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Bidding Information
Lot #    9181
Auction End Date    2/15/2005 10:00:00 AM (mm/dd/yyyy)
          
Title Information
Title (English)    Decree by R. Jacob Ibn Zur & R. Moses Berdugo
Title (Hebrew)    כתב מה'ר יעקב אבן צור, מה'ר משה ב'ר אברהם בירדוגו
Author    [Ms.]
City    Meknes
Publication Date    1726
          
Collection Information
Independent Item    This listing is an independent item not part of any collection
          
Description Information
Physical
Description
   [1] p., 144:94 mm., light age staining, ink on paper, neat Moroccan script, 13 lines of text, dated, and signed by both rabbis.
          
Paragraph 1   
          
Detailed
Description
   R. Jacob b. Reuben Ibn Zur (1673–1752), rabbi, scholar, and poet; born in Fez. Among his teachers were R. Menahem Serero and R. Vidal Zarfati. Oppressive taxation induced R. Ibn Zur to move to Meknes, where he became a member of the bet din of R. Judah ibn Attar. Between 1738 and 1740 he moved to Tetuan where he also served on the bet din. At an advanced age, he ordained five of his students, who later became known as the "Court of Five" (bet din shel hamishah). R. Ibn Zur's works include responsa of considerable historical value. Some were published in the collection Mishpat u-Zedakah be-Ya'akov (Alexandria, 1894). Others are found in the works of his contemporaries and several hundred remain unpublished. He also wrote Et le-Khol Hefez, a poetical miscellany (Alexandria, 1893).

His other works, still in manuscript are: Et Sofer (Ms. Berlin), specimens of contracts, documents and form letters, most of which were published in R. Abraham Ankawa's Kerem Hemed; Leshon Limmudim, specimens of letters and essays (Ms. Berlin); and sermons and Bible commentaries. A large number of R. Ibn Zur's piyyutim are included in various collections, both printed and handwritten, of Moroccan zemirot and are among the most popular poetical creations of the Moroccan Jews.

R. Moses b. Abraham Berdugo, called "Mashbir" (c. 1679–1730), was head of the rabbinical court in Meknes, where the Berdugos settled after leaving Fez. Famous for his sense of justice (compilation Or ha-Hayyim to Deut. 1:15), he was the author of Rosh Mashbir, novellae on the Pentateuch and on some of the Talmud tractates (1840); Kenaf Renanim I, commentaries and novellae to the Bible (1909), and Kenaf Renanim II, an anthology of homilies (1932); and Divrei Moshe, responsa (1947). Other unpublished writings are at the National Library, Jerusalem (Ms. Heb. 8° 1446), Ben-Zvi Institute, Jerusalem (Ms. 736), and in private possession. The Hida (Shem ha-Gedolim), siting R. Hayyim Ibn Attar, describes the Mashbir as a man in possession of Ru'ah ha-Kodesh, the Divine spirit and inspiration.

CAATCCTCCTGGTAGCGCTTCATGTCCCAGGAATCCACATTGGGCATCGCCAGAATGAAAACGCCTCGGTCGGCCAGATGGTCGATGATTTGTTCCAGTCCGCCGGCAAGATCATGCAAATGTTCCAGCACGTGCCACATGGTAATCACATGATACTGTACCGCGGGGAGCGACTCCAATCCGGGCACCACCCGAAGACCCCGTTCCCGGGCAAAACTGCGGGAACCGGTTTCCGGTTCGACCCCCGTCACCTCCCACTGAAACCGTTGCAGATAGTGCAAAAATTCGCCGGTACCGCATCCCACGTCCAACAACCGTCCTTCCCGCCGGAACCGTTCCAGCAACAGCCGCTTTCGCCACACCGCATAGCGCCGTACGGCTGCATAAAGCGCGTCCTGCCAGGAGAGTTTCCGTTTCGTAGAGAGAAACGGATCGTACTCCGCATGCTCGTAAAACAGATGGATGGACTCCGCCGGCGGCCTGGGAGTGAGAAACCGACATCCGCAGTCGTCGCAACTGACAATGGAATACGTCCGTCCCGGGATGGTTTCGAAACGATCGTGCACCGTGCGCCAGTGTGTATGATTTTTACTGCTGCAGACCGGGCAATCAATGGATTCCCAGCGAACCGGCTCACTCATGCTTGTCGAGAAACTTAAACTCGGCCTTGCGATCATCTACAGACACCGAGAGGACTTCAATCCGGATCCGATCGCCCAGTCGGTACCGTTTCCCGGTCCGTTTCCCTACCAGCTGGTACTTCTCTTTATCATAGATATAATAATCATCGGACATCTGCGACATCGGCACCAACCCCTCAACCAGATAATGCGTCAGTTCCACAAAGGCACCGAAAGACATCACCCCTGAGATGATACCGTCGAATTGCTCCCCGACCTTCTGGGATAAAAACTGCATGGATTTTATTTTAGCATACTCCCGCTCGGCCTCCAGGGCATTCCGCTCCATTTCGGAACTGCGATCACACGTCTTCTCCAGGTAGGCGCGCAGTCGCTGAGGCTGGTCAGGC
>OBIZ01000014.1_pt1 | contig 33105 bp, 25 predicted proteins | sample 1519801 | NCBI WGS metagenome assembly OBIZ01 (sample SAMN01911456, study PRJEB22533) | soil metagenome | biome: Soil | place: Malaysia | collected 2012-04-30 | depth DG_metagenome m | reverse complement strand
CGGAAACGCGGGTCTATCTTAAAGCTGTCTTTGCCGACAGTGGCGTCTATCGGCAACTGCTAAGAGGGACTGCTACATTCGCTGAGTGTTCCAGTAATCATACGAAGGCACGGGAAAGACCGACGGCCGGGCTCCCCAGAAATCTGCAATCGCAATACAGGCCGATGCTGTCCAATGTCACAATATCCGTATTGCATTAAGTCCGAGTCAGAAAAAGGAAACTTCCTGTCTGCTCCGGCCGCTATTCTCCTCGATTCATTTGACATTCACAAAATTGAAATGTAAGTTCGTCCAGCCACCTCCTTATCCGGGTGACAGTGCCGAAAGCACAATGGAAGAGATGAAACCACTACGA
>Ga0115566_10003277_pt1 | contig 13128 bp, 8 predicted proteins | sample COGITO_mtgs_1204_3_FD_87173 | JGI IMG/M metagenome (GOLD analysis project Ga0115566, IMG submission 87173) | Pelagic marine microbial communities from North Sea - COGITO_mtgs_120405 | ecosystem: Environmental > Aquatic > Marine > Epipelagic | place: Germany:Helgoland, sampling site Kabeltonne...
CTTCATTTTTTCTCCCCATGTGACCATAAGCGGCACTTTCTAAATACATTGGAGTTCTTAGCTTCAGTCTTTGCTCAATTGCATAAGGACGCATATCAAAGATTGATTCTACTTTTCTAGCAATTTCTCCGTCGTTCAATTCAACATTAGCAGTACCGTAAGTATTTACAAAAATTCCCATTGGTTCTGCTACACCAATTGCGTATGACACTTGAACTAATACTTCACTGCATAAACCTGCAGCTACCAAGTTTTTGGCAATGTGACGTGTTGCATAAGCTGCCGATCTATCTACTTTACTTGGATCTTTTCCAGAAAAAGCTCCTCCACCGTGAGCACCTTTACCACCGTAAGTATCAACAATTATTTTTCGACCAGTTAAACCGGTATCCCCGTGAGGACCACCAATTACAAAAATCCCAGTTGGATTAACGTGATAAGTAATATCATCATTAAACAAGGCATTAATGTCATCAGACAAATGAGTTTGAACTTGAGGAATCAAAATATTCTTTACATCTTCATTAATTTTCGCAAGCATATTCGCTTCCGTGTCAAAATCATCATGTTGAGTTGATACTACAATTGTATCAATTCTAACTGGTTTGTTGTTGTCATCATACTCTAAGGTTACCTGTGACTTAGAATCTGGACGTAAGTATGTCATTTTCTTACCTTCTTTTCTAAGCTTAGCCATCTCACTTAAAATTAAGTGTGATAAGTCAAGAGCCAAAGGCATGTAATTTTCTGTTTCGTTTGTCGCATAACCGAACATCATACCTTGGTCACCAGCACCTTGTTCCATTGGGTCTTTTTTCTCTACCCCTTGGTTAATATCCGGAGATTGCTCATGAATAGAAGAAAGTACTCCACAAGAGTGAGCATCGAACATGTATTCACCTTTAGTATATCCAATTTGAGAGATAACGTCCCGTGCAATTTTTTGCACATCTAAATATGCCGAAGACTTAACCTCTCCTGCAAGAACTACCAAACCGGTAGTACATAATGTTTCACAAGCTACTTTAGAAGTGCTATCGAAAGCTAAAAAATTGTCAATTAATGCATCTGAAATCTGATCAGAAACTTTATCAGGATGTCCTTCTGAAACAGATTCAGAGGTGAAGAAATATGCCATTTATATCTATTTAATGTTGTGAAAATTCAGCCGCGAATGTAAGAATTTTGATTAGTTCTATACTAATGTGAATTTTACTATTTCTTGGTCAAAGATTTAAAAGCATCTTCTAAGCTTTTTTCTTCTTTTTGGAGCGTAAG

Paragraph 2    עיין שם הגדולים: משביר - ושמעתי מהרב המופלא ח"ק במהר"ר חיים ן' עטר זל"הה שהיה מספר בשבחו ביושר עיונו בעומק העיון וכתב הרב מהרבח"ע הנז' בספרו חפץ ד' בשיטתו לשבת דף ז ע"ב וז"ל רוח הקדש הופיעה ונתכוונו לו בהסח הדעת בבית הכנסת אני ואחי הגדול גדול החכמים הרב ר' משה בירדוגו אשר נפשי קשורה בנפשו
          
Reference
Description
   EJ; J. M. Toledano, Ner ha-Ma'arav (1911), index; idem, Ozar Genazim (1960), 167; J. Ben-Naim, Malkhei Rabbanan (1931), passim
        
Associated Images
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Listing Classification
Period
  
18th Century:    Checked
  
Location
Other:    Morocco
  
Subject
Halacha:    Checked
  
Characteristic
Language:    Hebrew
  
Manuscript Type
Other:    Decree
  
Kind of Judaica